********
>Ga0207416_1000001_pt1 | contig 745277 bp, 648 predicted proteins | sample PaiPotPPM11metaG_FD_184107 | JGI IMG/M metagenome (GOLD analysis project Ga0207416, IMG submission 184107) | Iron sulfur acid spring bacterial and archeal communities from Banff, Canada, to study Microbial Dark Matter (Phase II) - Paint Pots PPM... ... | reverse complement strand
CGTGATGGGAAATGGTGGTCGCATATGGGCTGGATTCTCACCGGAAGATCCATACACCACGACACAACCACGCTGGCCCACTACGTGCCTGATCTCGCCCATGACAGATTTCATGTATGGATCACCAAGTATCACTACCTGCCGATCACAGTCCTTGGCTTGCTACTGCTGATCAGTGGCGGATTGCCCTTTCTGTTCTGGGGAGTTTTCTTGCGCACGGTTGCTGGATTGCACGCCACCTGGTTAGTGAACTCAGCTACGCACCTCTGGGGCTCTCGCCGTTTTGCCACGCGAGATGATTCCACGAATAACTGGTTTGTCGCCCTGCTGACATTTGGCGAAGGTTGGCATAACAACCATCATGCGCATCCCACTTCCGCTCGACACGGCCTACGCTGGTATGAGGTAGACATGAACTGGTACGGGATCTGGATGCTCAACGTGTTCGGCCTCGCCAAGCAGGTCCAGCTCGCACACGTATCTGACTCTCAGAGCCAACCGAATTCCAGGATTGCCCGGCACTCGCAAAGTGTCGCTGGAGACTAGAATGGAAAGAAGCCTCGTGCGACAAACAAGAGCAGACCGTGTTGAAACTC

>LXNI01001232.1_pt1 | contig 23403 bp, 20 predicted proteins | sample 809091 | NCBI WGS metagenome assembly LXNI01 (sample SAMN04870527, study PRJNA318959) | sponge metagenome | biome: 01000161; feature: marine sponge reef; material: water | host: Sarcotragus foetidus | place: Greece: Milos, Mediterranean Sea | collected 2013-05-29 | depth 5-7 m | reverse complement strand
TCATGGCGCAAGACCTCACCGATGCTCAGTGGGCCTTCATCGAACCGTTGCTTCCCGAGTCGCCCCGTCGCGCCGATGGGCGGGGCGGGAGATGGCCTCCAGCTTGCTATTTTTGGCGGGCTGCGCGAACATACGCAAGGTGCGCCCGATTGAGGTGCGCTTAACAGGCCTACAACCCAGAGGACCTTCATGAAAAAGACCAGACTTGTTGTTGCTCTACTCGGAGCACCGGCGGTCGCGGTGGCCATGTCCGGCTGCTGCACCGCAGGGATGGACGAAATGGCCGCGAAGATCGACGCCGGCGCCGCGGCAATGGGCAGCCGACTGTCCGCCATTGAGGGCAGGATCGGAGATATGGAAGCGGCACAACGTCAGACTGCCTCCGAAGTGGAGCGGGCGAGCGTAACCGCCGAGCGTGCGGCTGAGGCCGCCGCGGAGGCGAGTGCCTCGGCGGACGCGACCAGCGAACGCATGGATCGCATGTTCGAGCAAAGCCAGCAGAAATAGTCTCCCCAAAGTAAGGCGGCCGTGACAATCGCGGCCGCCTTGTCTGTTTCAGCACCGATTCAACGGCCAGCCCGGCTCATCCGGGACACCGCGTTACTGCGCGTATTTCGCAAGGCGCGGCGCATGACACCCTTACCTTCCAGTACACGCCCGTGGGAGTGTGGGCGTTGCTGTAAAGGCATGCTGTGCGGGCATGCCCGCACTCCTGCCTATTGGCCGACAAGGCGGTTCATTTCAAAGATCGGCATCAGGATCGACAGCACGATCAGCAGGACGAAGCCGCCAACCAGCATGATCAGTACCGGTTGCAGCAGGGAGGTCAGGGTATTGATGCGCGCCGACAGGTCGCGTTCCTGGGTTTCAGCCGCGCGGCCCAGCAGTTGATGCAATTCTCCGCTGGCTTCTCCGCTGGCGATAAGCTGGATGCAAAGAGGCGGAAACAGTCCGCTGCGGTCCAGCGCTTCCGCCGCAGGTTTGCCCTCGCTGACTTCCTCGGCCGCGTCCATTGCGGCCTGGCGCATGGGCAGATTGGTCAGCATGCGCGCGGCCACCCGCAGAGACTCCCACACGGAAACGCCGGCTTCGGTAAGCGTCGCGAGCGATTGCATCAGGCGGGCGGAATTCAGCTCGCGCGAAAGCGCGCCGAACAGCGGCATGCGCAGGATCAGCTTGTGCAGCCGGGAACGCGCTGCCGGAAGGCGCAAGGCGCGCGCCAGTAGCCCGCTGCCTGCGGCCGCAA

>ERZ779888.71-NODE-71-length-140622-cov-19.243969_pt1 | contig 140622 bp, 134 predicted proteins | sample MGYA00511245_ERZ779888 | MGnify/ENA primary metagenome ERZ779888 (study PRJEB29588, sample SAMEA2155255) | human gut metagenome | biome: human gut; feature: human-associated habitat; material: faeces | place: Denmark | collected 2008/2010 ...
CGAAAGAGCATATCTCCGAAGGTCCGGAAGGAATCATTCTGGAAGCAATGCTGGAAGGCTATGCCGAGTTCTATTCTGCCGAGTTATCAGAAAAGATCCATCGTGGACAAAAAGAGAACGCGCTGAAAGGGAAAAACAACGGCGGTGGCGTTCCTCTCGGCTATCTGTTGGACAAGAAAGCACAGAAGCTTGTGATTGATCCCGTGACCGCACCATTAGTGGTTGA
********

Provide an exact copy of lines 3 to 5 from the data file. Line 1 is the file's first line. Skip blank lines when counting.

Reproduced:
>LXNI01001232.1_pt1 | contig 23403 bp, 20 predicted proteins | sample 809091 | NCBI WGS metagenome assembly LXNI01 (sample SAMN04870527, study PRJNA318959) | sponge metagenome | biome: 01000161; feature: marine sponge reef; material: water | host: Sarcotragus foetidus | place: Greece: Milos, Mediterranean Sea | collected 2013-05-29 | depth 5-7 m | reverse complement strand
TCATGGCGCAAGACCTCACCGATGCTCAGTGGGCCTTCATCGAACCGTTGCTTCCCGAGTCGCCCCGTCGCGCCGATGGGCGGGGCGGGAGATGGCCTCCAGCTTGCTATTTTTGGCGGGCTGCGCGAACATACGCAAGGTGCGCCCGATTGAGGTGCGCTTAACAGGCCTACAACCCAGAGGACCTTCATGAAAAAGACCAGACTTGTTGTTGCTCTACTCGGAGCACCGGCGGTCGCGGTGGCCATGTCCGGCTGCTGCACCGCAGGGATGGACGAAATGGCCGCGAAGATCGACGCCGGCGCCGCGGCAATGGGCAGCCGACTGTCCGCCATTGAGGGCAGGATCGGAGATATGGAAGCGGCACAACGTCAGACTGCCTCCGAAGTGGAGCGGGCGAGCGTAACCGCCGAGCGTGCGGCTGAGGCCGCCGCGGAGGCGAGTGCCTCGGCGGACGCGACCAGCGAACGCATGGATCGCATGTTCGAGCAAAGCCAGCAGAAATAGTCTCCCCAAAGTAAGGCGGCCGTGACAATCGCGGCCGCCTTGTCTGTTTCAGCACCGATTCAACGGCCAGCCCGGCTCATCCGGGACACCGCGTTACTGCGCGTATTTCGCAAGGCGCGGCGCATGACACCCTTACCTTCCAGTACACGCCCGTGGGAGTGTGGGCGTTGCTGTAAAGGCATGCTGTGCGGGCATGCCCGCACTCCTGCCTATTGGCCGACAAGGCGGTTCATTTCAAAGATCGGCATCAGGATCGACAGCACGATCAGCAGGACGAAGCCGCCAACCAGCATGATCAGTACCGGTTGCAGCAGGGAGGTCAGGGTATTGATGCGCGCCGACAGGTCGCGTTCCTGGGTTTCAGCCGCGCGGCCCAGCAGTTGATGCAATTCTCCGCTGGCTTCTCCGCTGGCGATAAGCTGGATGCAAAGAGGCGGAAACAGTCCGCTGCGGTCCAGCGCTTCCGCCGCAGGTTTGCCCTCGCTGACTTCCTCGGCCGCGTCCATTGCGGCCTGGCGCATGGGCAGATTGGTCAGCATGCGCGCGGCCACCCGCAGAGACTCCCACACGGAAACGCCGGCTTCGGTAAGCGTCGCGAGCGATTGCATCAGGCGGGCGGAATTCAGCTCGCGCGAAAGCGCGCCGAACAGCGGCATGCGCAGGATCAGCTTGTGCAGCCGGGAACGCGCTGCCGGAAGGCGCAAGGCGCGCGCCAGTAGCCCGCTGCCTGCGGCCGCAA

>ERZ779888.71-NODE-71-length-140622-cov-19.243969_pt1 | contig 140622 bp, 134 predicted proteins | sample MGYA00511245_ERZ779888 | MGnify/ENA primary metagenome ERZ779888 (study PRJEB29588, sample SAMEA2155255) | human gut metagenome | biome: human gut; feature: human-associated habitat; material: faeces | place: Denmark | collected 2008/2010 ...